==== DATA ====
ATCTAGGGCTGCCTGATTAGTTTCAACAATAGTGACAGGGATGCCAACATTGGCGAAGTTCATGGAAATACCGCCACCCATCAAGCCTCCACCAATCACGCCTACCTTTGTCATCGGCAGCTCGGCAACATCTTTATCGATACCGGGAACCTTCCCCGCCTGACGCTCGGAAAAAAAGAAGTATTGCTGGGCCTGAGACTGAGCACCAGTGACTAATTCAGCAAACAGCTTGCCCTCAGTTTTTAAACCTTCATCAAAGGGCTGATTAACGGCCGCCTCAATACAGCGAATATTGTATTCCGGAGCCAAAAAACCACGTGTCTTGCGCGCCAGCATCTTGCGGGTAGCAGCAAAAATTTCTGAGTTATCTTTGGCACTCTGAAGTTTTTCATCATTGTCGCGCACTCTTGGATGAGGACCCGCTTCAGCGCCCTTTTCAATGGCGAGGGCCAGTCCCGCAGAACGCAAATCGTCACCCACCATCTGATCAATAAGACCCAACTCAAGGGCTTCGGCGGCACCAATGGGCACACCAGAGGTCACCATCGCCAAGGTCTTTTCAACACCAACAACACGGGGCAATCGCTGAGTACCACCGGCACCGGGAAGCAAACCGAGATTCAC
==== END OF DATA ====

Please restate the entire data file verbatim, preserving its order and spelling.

ATCTAGGGCTGCCTGATTAGTTTCAACAATAGTGACAGGGATGCCAACATTGGCGAAGTTCATGGAAATACCGCCACCCATCAAGCCTCCACCAATCACGCCTACCTTTGTCATCGGCAGCTCGGCAACATCTTTATCGATACCGGGAACCTTCCCCGCCTGACGCTCGGAAAAAAAGAAGTATTGCTGGGCCTGAGACTGAGCACCAGTGACTAATTCAGCAAACAGCTTGCCCTCAGTTTTTAAACCTTCATCAAAGGGCTGATTAACGGCCGCCTCAATACAGCGAATATTGTATTCCGGAGCCAAAAAACCACGTGTCTTGCGCGCCAGCATCTTGCGGGTAGCAGCAAAAATTTCTGAGTTATCTTTGGCACTCTGAAGTTTTTCATCATTGTCGCGCACTCTTGGATGAGGACCCGCTTCAGCGCCCTTTTCAATGGCGAGGGCCAGTCCCGCAGAACGCAAATCGTCACCCACCATCTGATCAATAAGACCCAACTCAAGGGCTTCGGCGGCACCAATGGGCACACCAGAGGTCACCATCGCCAAGGTCTTTTCAACACCAACAACACGGGGCAATCGCTGAGTACCACCGGCACCGGGAAGCAAACCGAGATTCAC